Long empty, Glacier Peaks Casino’s parking lot was a hive of activity over the course of two days last week as a collaboration of the U.S. Department of Agriculture, Farm Service Agency, Blackfeet Tribe and Piikani Health Lodge Institute offered signup services to farmers and ranchers affected by the COVID-19 shutdown.
One of the outreach workers, Ty Show, said partnerships among agencies brings much more to the table than agencies working in isolation from each other. “Working together works so much better,” Show said.
There were two main programs offered to those who drove through, and there have been updates to those programs that affect producers. The Coronavirus Food Assistance Program (CFAP) provides funding directly to producers for livestock per head, excluding horses, and for certain crops per bushel to sustain the business.
“For example, every year producers bring their cattle to markets, but this year the markets are so volatile that the producers need help to supplement their losses,” Show said. He went on to explain that when the program began, producers only received 80% of the amount they were eligible for in order to prevent the system from being overwhelmed at that point.
Now that the program is fully funded, he said that if a producer has already signed up and received 80%, they are eligible to receive the remaining 20%. Anyone signing up now will receive 100% of the amount for which they are eligible.
Another program, the Business Stabilization Grant, has been updated since Aug. 12 to supply up to a maximum of $20,000 instead of the $10,000 maximum set earlier. It will now provide six months of working capital instead of three months.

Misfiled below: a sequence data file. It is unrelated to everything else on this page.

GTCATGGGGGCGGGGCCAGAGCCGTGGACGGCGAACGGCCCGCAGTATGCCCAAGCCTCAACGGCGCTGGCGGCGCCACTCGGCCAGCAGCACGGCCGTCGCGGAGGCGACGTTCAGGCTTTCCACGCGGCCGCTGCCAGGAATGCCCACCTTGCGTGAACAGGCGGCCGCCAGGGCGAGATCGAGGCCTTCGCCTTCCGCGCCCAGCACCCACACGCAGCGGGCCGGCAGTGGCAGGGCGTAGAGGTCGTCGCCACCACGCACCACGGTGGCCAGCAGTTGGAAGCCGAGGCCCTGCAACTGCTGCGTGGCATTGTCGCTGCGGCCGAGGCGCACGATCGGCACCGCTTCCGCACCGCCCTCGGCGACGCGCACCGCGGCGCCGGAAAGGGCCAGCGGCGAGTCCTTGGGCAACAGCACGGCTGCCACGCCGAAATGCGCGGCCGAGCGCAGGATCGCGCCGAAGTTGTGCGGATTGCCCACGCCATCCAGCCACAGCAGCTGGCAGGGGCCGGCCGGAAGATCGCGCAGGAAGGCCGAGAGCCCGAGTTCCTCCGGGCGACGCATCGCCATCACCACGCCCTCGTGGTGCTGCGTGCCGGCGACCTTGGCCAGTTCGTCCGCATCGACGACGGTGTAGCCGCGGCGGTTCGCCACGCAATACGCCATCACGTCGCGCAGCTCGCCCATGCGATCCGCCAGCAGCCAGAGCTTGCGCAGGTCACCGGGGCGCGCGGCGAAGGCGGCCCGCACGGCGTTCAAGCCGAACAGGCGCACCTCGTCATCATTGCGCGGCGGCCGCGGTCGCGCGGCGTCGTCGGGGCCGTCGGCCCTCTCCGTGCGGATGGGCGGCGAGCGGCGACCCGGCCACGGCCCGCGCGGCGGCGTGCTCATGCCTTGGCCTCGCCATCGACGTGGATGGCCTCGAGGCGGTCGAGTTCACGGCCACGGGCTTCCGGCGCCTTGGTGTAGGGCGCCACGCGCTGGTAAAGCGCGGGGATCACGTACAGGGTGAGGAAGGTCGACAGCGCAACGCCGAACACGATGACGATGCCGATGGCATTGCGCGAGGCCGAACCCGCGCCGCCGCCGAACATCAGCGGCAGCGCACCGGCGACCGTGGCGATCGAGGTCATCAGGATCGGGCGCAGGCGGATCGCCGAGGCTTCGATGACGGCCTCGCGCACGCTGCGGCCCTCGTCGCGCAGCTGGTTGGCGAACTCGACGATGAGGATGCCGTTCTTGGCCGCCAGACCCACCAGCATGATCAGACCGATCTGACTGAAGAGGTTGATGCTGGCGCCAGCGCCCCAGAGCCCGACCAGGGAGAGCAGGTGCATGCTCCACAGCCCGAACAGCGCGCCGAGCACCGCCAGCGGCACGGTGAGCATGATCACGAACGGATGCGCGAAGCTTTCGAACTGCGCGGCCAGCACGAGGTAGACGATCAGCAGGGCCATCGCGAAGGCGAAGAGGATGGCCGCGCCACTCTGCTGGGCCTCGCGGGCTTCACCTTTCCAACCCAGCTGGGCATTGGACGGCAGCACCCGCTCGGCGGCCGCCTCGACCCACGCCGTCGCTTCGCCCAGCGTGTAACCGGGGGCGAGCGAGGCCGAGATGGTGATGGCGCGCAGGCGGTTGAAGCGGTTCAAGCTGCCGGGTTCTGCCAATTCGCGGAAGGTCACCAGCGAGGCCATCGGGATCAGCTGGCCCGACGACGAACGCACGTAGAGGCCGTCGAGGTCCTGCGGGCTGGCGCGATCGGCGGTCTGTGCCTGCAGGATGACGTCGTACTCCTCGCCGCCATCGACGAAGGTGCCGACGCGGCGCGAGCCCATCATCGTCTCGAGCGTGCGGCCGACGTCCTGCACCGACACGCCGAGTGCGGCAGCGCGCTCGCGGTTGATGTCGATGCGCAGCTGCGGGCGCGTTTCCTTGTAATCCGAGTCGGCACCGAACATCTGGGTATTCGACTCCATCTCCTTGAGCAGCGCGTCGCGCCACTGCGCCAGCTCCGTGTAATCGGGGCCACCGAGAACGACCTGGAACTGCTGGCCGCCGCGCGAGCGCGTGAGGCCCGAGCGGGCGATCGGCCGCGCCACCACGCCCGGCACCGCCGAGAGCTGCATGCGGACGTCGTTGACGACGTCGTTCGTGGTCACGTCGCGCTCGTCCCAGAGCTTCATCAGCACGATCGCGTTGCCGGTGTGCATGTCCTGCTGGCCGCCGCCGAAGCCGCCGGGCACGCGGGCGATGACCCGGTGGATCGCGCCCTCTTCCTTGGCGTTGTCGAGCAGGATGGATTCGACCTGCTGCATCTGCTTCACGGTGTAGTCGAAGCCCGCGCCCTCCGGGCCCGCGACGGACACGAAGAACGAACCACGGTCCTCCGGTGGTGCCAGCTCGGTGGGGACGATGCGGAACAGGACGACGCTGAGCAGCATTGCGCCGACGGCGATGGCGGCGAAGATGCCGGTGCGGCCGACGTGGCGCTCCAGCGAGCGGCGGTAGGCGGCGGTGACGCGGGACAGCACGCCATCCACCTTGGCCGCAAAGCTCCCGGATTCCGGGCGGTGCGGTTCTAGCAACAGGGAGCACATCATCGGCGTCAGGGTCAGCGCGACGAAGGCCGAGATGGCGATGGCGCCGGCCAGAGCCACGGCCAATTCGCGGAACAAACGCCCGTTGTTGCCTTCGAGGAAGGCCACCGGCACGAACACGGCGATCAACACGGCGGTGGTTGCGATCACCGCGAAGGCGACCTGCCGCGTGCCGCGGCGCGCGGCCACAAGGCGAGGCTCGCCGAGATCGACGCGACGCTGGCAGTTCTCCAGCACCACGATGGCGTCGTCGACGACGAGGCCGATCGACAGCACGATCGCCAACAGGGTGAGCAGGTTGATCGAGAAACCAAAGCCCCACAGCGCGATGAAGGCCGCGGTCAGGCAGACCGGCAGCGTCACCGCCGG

“If you’ve already signed up, you can receive an additional payment,” Show said. “For example, if you got $7,000 before, now you can receive another $7,000. I’ve heard back from some who have got funding, and they’re all really stoked.”
Show continued, “Mouse and Joy Hall have an outfitting business in East Glacier, and they are elders who don’t know how to access these programs. I make elders a priority,” he said. “I’m meeting with Earl Old Person at his cabin today. I will go to their homes to help them while staying within CDC guidelines.”
Of course, Show and his fellow volunteers sign up younger folks as well.
For Show, this week has been special in many ways.
“This week has been a pivotal week for me that’s opened my eyes,” he said. “I worked with kids on Monday [at the NASA signup at BCC] and I worked with elders on Wednesday and Thursday. I will help all that I can, and if I can’t help, I’ll find someone who can.”
For more information and to sign up for assistance, call Ty Show at 406-450-5570.